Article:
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6 Amazing Health Benefits of a High Fiber Diet

6 Amazing Health Benefits of a High Fiber Diet

When it comes to choosing the best diet for our body, there’s always a bit of clash between what to eat and what not to eat. Expert opinions flood the internet promoting various diets that promise fast weight loss and cancer-fighting attributes. It may be confusing to determine which of these diets is really good for our body.

Our bodies, like machines, need fuel to run properly. And food is our fuel. What we eat now can determine the quality of our health in the long run. This is why choosing the best diet for your lifestyle and body is very important when it comes to preventing various diseases that can affect the quality of your life.

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Fiber, a plant-based nutrient, is found mainly in whole grains, legumes, fruits, and vegetables. It is popularly associated with its ability to prevent constipation. However, fiber has other great health benefits that most people don’t know. The following are some of the amazing health benefits of a high fiber diet.

1. A high-fiber diet can help you lose weight

What is the secret to healthy and fast weight loss? No, it’s not exercise or quitting carbs. According to a new study, the best way to slim down is to “focus on high-fiber, minimally processed, plant based food.” This is primarily attributed to fiber’s ability to create a sensation of fullness right after eating. Fiber activates stretch receptors or those nerve cells that signal your brain that you’re full. This helps you digest food slowly, extending the time for the nutrients to go to your bloodstream and increasing your feeling of satiety.

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2. It can improve your gut health

Your gut houses hundreds of different species of bacteria, and every day it feeds off the things you eat. While some of these bacteria are actually beneficial, the rest may cause inflammation and gut diseases. This is where fiber comes in. A diet high in fiber helps reduce inflammation and risk of getting gut diseases. Good bacteria feast on fermentable fibers which allow them to extract the fiber’s vitamins and nutrients, which are beneficial to our body.

3. It reduces the risk of hemorrhoids

A high-fiber diet doesn’t just help you with your bowels, it also prevents you from getting hemorrhoids! Hemorrhoids are swollen veins in your rectal region, often a result of too much straining when defecating. Foods rich in fiber make the best natural laxatives that can prevent hematochezia (having blood in stools), which can be alarmingly painful!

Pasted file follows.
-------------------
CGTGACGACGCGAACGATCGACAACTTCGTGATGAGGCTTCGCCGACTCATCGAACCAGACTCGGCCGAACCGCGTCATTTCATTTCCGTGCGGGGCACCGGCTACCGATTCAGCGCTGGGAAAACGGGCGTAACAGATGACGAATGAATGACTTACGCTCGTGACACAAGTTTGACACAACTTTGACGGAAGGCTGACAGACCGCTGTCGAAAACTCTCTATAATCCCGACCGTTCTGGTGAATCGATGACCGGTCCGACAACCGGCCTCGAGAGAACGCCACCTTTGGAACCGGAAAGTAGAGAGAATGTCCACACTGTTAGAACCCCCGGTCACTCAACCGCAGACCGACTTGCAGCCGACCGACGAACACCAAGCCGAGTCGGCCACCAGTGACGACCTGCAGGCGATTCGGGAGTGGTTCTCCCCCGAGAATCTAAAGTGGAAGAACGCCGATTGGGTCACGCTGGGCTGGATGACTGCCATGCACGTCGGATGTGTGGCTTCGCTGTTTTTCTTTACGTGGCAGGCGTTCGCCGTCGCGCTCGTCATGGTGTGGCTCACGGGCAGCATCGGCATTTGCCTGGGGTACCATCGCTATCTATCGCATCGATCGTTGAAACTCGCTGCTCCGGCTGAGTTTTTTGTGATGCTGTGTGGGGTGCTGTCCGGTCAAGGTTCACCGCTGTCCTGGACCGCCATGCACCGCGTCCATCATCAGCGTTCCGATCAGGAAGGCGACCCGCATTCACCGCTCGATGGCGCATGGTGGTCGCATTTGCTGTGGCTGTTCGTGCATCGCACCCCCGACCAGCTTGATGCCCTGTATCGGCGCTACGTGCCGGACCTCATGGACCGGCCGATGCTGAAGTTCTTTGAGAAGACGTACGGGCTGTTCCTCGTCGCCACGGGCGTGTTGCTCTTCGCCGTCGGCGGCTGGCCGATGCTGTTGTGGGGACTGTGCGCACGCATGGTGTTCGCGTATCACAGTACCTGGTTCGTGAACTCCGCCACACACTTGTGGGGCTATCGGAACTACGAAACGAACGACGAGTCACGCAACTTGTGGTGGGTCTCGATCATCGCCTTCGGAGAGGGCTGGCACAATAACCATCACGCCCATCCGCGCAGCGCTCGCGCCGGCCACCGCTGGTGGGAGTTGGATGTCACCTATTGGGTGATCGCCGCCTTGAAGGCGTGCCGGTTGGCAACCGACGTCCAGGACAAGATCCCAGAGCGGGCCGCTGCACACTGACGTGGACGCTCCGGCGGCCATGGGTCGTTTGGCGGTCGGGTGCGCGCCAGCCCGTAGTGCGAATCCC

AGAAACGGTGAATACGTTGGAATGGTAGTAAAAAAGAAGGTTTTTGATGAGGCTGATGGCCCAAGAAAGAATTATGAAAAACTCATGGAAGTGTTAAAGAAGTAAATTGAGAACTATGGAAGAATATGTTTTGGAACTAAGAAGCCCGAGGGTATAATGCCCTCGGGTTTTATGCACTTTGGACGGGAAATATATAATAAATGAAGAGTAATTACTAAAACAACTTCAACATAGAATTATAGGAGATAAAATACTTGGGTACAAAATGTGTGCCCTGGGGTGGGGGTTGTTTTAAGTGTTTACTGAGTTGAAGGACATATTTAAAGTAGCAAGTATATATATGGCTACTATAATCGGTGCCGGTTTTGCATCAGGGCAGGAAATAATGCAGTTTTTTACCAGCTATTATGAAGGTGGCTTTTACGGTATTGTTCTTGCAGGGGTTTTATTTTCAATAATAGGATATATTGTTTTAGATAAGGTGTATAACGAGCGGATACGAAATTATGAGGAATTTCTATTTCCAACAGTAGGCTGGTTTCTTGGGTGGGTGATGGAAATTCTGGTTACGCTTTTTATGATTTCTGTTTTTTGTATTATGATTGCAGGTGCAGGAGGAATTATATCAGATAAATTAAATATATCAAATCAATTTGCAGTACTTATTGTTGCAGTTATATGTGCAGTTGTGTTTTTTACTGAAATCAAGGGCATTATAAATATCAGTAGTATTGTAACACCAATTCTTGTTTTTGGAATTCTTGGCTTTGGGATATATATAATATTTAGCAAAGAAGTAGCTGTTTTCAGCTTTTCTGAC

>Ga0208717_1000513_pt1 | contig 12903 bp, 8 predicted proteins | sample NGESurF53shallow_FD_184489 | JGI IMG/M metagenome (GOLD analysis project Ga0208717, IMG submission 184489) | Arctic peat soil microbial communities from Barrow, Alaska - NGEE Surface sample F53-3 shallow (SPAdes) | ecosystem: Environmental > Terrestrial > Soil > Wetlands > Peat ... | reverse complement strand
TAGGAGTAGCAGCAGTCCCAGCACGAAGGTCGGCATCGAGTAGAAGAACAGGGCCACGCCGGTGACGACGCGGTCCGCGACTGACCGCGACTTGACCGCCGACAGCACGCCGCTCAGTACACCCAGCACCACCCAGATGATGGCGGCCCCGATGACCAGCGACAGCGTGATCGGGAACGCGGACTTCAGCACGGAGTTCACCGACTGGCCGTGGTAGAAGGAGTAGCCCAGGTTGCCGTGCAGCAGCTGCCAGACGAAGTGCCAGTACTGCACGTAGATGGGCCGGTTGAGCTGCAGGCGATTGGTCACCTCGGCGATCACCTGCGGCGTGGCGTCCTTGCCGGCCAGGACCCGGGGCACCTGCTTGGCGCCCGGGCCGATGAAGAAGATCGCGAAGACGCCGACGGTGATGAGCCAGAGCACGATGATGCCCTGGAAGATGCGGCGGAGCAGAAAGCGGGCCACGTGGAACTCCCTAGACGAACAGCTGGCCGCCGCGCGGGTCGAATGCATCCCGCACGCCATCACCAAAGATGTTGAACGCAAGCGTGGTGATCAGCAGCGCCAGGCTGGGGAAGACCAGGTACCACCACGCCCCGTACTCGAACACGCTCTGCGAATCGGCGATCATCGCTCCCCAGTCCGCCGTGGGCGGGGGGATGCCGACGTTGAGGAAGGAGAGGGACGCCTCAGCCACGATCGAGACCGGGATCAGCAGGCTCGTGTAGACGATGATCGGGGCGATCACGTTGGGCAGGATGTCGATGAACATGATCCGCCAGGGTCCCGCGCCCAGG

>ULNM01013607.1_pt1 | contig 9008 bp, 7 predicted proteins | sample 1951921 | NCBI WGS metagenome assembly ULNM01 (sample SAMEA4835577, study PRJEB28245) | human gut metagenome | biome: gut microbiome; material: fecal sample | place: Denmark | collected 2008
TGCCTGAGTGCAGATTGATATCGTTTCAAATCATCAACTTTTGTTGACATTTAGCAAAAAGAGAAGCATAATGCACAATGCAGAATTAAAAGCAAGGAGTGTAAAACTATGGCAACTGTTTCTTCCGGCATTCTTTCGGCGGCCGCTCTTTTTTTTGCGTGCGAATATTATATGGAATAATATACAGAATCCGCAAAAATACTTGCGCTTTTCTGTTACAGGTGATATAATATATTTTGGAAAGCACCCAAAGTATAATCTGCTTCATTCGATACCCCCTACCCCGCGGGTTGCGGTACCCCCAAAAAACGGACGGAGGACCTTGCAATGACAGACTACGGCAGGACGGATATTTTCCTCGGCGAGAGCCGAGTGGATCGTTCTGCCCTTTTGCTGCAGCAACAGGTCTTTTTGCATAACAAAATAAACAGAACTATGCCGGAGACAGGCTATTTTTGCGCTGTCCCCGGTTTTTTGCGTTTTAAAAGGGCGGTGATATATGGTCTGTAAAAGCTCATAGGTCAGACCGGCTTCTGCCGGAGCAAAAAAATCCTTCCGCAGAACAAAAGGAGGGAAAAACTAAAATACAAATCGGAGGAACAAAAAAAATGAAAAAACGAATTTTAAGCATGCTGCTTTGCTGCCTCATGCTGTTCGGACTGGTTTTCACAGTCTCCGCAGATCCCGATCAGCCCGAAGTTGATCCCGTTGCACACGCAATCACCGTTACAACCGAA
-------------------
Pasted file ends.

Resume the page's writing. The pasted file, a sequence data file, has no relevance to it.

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4. It can help control your blood sugar

Having a high-fiber diet can help you control your blood sugar. Unlike refined carbohydrates that cause spikes in your blood sugar, eating fiber doesn’t create any bodily changes. In fact, fiber simply passes through your digestive system, often intact and undigested. Fiber, unlike carbs, doesn’t require insulin to digest. If you eat the recommended fiber consumption every day, you’ll lower your risk for Type 2 diabetes.

5. It can help prevent heart disease

A diet high in soluble fiber can reduce the risk of coronary artery disease by up to 50 percent. This reduces your risk of stroke and heart attack. A study has found that for every seven grams of fiber you consume, your chance of stroke is believed to decrease by 7 percent.

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6. It makes your skin glow

Eat your way to a healthier-looking skin. A high fiber diet doesn’t only benefit your body internally; it can also make your skin glow and look younger. Experts believe a diet high in fiber can help remove fungus and yeast out of your body while preventing them from being excreted through your skin, which can cause rash and acne.

Featured photo credit: Ed Gregory via stokpic.com

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Armela Escalona

Freelance Writer

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Last Updated on March 13, 2019

How to Get out of a Rut: 12 Useful Ways to Get Unstuck

How to Get out of a Rut: 12 Useful Ways to Get Unstuck

Have you gotten into a rut before? Or are you in a rut right now?

You know you’re in a rut when you run out of ideas and inspiration. I personally see a rut as a productivity vacuum. It might very well be a reason why you aren’t getting results. Even as you spend more time on your work, you can’t seem to get anything constructive done. While I’m normally productive, I get into occasional ruts (especially when I’ve been working back-to-back without rest). During those times, I can spend an entire day in front of the computer and get nothing done. It can be quite frustrating.